Casey Harison, Ph.D.
Associate Professor of History
I was born in Laramie, Wyoming and raised in the west until my family moved
to New Orleans when I was 10. All of my education has been in public schools. I
have a bachelorís degree in political science from the University of New Orleans
and a masterís degree in history from LSU. My doctorate in history is from the
University of Iowa. Iíve been teaching for more than 20 years, mostly at USI,
but also at colleges in Iowa while completing my graduate studies. Iíve been at
USI since 1992. Here, I teach upper-division classes in modern European history,
as well as the first-year modern World history. I also teach a few more
specialized courses, including ďFrench Revolution and NapoleonĒ and ďHistory and
Film.Ē I live in downtown Evansville. For fun, I like to travel, exercise, hike,
read, listen to music and go to movies.
Teaching is the primary responsibility of faculty, but I devote as much time as I can to research and writing. Most of my work has been set in nineteenth-century Paris. Iíve published articles on French workers, on collective action in Paris, and on how Americans have interpreted the French Revolution in textbooks and movies. External funding for research is difficult to get since my interests place me in competition with scholars at major institutions across the United States, and so I appreciate the financial support and sabbaticals provided by the university. This funding has allowed me to work in libraries and archives in Paris, including the archives of the city of Paris, as well as Franceís National Library and National Archives. This past March, while on sabbatical leave, I worked in Amsterdam at the International Institute of Social History, an accommodating and hospitable archive that holds manuscripts, newspapers, pamphlets and other research materials from throughout the world. My project at the IISH had to do with French reactions to the Russian Revolution of 1905. For this, I consulted manuscript collections of politicians and labor leaders, newspapers of the era and obituaries of Louise Michel, a well-known political personality and self-described ďfriend of Russia,Ē whose death and burial amidst much public memorializing happened to coincide with the start of the 1905 revolution. I presented a paper on my work at the European Social Science History Conference (also in Amsterdam) in March and currently am completing an article on the topic. Scholarly work like this is not only personally fulfilling, but also beneficial to my students because it keeps me on top of the literature and enthused about the history.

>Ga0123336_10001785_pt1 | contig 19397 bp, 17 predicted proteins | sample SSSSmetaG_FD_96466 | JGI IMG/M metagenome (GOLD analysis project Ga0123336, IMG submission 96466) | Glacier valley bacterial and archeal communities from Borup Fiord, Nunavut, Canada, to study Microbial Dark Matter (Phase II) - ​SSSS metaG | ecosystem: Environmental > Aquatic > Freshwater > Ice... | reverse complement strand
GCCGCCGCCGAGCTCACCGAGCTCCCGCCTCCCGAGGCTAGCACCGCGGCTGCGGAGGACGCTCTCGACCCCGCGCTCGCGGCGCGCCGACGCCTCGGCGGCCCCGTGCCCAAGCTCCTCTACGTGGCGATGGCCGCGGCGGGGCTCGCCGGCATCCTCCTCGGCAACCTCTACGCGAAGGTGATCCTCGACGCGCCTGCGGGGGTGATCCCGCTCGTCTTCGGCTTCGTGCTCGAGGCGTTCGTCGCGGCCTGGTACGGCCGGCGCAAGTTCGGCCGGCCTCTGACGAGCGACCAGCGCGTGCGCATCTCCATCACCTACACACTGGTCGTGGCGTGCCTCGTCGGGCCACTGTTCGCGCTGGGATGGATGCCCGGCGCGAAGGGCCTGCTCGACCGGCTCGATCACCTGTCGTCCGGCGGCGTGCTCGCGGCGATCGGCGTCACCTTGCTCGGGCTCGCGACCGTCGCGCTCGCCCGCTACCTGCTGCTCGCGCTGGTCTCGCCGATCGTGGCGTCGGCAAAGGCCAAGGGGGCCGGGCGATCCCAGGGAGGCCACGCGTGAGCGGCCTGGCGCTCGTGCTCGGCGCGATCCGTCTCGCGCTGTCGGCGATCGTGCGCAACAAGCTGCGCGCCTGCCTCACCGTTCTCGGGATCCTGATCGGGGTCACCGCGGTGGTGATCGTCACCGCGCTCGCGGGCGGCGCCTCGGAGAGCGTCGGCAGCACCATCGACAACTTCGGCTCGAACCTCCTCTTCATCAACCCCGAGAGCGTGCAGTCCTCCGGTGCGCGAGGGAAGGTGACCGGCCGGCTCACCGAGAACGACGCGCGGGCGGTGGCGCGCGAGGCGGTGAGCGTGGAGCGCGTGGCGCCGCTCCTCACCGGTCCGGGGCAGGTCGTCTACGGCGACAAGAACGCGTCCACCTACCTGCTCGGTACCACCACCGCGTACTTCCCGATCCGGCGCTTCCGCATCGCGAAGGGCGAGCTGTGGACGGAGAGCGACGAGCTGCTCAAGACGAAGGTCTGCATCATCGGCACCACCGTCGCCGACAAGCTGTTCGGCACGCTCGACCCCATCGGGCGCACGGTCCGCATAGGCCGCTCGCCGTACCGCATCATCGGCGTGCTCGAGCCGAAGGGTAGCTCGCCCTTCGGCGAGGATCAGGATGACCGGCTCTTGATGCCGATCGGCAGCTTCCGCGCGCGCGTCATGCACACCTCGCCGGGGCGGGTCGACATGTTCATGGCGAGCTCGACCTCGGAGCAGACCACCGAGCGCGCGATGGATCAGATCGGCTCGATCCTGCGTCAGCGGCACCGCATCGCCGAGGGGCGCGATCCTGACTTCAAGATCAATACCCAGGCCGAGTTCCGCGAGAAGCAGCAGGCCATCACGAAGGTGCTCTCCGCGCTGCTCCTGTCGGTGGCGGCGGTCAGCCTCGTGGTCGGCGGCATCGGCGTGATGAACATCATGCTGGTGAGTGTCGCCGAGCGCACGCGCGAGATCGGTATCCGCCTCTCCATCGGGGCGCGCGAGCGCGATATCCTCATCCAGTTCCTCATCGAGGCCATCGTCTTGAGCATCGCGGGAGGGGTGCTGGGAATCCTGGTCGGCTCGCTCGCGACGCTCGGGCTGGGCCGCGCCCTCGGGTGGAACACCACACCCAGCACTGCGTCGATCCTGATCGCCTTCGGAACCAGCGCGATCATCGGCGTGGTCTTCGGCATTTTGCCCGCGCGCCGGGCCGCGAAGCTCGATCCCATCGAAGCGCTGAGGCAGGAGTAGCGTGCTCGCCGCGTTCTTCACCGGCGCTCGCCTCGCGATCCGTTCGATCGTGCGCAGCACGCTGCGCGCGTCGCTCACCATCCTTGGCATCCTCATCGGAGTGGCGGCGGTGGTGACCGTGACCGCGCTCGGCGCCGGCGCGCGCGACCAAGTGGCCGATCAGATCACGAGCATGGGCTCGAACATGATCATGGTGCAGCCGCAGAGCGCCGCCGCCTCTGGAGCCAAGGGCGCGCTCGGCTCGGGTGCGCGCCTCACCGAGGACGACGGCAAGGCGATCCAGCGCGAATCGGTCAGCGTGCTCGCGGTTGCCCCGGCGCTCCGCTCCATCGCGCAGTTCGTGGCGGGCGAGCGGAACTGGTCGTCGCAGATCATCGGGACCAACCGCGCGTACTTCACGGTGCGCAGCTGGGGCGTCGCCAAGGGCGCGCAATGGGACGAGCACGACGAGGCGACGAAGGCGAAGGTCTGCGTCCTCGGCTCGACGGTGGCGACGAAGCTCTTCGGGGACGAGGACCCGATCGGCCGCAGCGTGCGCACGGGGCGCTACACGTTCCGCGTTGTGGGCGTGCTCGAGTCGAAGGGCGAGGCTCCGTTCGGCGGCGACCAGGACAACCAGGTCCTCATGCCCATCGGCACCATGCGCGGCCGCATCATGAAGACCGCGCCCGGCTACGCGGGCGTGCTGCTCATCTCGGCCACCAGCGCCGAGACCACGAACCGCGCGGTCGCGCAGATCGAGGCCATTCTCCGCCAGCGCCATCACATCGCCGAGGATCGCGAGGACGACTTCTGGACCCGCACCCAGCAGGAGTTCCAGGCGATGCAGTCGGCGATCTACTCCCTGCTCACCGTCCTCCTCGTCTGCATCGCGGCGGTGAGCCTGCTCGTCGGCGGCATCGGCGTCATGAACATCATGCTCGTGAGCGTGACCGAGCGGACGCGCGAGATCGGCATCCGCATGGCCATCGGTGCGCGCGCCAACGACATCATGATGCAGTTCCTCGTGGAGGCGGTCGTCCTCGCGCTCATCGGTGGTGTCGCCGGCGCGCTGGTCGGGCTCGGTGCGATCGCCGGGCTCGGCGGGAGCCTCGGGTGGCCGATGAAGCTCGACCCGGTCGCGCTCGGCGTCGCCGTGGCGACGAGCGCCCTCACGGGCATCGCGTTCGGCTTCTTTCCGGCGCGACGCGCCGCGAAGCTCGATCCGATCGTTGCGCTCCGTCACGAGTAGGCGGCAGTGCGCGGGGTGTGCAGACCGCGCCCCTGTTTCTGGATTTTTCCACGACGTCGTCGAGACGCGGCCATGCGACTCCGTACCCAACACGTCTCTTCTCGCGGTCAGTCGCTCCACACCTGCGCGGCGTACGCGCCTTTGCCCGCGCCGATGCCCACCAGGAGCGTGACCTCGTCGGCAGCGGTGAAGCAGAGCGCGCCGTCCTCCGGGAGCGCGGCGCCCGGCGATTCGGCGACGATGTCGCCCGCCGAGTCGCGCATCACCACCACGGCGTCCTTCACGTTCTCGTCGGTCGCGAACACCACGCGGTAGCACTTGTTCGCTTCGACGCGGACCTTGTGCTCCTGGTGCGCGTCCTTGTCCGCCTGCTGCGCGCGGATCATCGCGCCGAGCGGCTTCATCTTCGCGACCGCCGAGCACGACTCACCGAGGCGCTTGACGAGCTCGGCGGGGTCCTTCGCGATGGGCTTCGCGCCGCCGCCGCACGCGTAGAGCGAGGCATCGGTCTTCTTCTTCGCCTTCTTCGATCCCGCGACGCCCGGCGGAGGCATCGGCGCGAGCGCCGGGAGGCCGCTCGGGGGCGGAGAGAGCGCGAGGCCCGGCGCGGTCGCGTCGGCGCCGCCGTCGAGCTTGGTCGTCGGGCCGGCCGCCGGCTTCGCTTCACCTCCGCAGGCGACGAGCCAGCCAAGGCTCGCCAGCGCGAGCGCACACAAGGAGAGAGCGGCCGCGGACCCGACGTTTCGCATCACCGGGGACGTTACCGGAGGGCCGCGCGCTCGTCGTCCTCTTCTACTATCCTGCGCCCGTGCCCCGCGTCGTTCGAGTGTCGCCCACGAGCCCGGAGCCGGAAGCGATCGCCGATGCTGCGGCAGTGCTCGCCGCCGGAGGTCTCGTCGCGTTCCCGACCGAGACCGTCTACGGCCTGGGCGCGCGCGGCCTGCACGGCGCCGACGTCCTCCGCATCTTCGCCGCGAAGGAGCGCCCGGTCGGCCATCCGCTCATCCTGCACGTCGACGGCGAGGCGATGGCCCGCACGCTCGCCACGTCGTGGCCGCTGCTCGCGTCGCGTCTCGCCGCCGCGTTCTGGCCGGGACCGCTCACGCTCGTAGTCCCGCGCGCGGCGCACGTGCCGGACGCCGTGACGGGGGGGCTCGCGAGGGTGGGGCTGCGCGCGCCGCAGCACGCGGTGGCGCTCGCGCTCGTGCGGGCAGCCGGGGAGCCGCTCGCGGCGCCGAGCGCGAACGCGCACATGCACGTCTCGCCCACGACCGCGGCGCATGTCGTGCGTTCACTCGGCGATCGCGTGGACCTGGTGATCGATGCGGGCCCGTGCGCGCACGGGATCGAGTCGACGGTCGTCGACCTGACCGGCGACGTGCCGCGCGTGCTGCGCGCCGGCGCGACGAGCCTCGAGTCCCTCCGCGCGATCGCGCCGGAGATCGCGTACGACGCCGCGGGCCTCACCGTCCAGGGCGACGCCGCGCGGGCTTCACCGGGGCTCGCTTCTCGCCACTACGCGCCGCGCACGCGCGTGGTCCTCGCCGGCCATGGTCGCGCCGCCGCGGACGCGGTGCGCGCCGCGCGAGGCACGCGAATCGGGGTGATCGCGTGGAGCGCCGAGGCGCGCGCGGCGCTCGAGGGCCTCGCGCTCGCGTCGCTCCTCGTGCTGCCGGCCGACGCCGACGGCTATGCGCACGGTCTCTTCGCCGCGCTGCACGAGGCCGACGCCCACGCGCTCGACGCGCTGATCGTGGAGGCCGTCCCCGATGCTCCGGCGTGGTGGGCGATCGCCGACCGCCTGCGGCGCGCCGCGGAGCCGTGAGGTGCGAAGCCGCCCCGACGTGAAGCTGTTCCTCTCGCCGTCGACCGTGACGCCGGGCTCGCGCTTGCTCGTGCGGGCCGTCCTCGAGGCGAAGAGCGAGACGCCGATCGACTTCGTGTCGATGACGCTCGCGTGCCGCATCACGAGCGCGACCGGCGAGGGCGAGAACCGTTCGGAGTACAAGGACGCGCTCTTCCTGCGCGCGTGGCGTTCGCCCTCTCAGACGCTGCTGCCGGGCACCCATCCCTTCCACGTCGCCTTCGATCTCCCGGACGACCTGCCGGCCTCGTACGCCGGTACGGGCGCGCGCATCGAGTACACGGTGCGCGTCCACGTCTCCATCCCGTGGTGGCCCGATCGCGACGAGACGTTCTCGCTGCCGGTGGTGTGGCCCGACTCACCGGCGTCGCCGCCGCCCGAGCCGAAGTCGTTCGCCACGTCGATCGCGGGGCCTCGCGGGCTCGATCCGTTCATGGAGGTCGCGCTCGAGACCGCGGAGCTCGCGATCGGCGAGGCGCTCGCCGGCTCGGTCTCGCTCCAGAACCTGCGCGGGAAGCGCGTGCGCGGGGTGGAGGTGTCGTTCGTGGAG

Iím probably at mid-career here at USI and now, as when I started, a persistent challenge is to find the right balance among teaching, scholarship and service. Iíve taught a great many students and (probably) too great a variety of classes since arriving on the campus 14 years ago. With so many preparations and so many different courses, it is easy to feel like Iíve spread myself a little thin. Looking down the road, I would dearly love to see Liberal Arts faculty teaching fewer classes, coupled with more opportunities for scholarship like the very satisfying sabbatical year I have just completed, and with even more resources for research. The new Rice library is certainly one welcome step in this direction.